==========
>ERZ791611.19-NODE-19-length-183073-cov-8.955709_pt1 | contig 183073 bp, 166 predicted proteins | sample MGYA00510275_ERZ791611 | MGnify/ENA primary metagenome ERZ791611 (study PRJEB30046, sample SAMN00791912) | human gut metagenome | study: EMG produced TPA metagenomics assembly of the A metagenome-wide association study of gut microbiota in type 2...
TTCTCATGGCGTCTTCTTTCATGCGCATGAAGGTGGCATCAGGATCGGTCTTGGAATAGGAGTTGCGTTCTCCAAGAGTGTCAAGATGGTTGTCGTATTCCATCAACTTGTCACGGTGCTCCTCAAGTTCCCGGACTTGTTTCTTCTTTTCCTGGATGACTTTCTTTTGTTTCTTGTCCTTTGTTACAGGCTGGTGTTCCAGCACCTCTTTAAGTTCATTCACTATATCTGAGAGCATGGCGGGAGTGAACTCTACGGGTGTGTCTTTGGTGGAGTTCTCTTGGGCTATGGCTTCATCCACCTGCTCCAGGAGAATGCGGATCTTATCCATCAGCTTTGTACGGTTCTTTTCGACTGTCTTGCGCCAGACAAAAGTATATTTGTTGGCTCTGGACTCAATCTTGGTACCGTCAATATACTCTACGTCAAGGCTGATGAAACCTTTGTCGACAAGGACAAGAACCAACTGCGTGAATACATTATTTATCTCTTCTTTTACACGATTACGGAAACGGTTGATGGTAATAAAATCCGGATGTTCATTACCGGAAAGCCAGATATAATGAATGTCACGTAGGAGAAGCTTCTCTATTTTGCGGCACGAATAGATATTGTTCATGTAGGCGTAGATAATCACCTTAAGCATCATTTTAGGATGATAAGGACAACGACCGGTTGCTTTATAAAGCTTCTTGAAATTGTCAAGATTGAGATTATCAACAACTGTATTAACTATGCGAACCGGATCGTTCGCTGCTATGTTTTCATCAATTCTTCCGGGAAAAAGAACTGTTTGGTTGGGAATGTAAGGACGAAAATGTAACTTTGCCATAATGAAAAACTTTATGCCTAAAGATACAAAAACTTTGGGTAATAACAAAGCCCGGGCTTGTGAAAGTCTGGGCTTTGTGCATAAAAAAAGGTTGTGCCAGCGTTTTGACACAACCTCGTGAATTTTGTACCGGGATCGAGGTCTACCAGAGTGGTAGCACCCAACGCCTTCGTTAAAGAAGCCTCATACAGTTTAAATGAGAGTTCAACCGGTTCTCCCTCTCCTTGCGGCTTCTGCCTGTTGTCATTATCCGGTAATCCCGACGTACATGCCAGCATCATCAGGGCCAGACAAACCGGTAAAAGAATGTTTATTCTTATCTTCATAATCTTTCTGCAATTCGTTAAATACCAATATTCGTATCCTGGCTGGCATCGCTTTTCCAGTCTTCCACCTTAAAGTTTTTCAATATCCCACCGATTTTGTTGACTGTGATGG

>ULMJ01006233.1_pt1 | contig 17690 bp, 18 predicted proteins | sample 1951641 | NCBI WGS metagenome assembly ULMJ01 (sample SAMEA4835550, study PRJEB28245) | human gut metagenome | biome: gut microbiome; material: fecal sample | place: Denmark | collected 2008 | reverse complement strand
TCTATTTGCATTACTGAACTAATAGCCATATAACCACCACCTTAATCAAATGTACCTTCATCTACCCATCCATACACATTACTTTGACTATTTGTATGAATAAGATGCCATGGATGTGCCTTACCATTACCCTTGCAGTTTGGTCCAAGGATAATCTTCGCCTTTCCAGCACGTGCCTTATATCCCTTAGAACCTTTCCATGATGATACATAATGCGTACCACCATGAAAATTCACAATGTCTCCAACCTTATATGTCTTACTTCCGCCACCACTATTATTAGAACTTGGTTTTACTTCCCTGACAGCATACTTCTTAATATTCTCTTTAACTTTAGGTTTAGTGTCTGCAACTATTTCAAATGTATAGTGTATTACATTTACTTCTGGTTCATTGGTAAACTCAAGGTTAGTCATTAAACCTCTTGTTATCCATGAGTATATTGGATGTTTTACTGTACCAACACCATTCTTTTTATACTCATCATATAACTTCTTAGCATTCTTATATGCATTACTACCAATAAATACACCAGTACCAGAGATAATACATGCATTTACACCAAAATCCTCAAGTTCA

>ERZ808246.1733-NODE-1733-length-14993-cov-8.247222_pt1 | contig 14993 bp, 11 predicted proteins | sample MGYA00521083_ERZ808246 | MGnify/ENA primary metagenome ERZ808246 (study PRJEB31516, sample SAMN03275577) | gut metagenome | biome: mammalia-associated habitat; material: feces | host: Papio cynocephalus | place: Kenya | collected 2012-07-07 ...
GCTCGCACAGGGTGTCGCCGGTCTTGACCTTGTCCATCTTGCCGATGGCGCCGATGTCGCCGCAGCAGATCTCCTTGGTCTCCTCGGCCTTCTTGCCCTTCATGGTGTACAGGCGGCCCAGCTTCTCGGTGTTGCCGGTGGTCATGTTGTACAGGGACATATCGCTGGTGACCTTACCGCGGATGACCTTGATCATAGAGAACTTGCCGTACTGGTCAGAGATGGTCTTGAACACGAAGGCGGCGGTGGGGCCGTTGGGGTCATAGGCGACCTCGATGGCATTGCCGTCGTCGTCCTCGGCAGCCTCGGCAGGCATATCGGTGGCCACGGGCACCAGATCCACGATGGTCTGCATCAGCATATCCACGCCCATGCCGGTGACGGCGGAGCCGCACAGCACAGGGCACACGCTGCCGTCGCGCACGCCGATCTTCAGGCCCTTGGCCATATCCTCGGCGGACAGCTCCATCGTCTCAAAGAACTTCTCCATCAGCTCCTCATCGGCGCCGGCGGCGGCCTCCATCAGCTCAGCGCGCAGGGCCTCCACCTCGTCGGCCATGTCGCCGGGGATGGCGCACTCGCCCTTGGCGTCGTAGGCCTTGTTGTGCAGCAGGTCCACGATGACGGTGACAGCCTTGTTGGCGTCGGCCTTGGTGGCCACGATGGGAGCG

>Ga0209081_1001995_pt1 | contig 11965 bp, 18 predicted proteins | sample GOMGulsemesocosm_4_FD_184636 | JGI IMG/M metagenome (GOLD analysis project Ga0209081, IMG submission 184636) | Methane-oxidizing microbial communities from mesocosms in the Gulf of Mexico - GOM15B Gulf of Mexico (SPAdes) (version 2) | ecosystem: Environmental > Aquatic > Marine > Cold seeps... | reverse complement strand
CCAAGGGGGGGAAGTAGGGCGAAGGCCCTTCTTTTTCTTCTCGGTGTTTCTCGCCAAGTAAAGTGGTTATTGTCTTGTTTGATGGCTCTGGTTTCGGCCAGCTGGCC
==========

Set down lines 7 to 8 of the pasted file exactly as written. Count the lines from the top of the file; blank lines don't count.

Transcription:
>Ga0209081_1001995_pt1 | contig 11965 bp, 18 predicted proteins | sample GOMGulsemesocosm_4_FD_184636 | JGI IMG/M metagenome (GOLD analysis project Ga0209081, IMG submission 184636) | Methane-oxidizing microbial communities from mesocosms in the Gulf of Mexico - GOM15B Gulf of Mexico (SPAdes) (version 2) | ecosystem: Environmental > Aquatic > Marine > Cold seeps... | reverse complement strand
CCAAGGGGGGGAAGTAGGGCGAAGGCCCTTCTTTTTCTTCTCGGTGTTTCTCGCCAAGTAAAGTGGTTATTGTCTTGTTTGATGGCTCTGGTTTCGGCCAGCTGGCC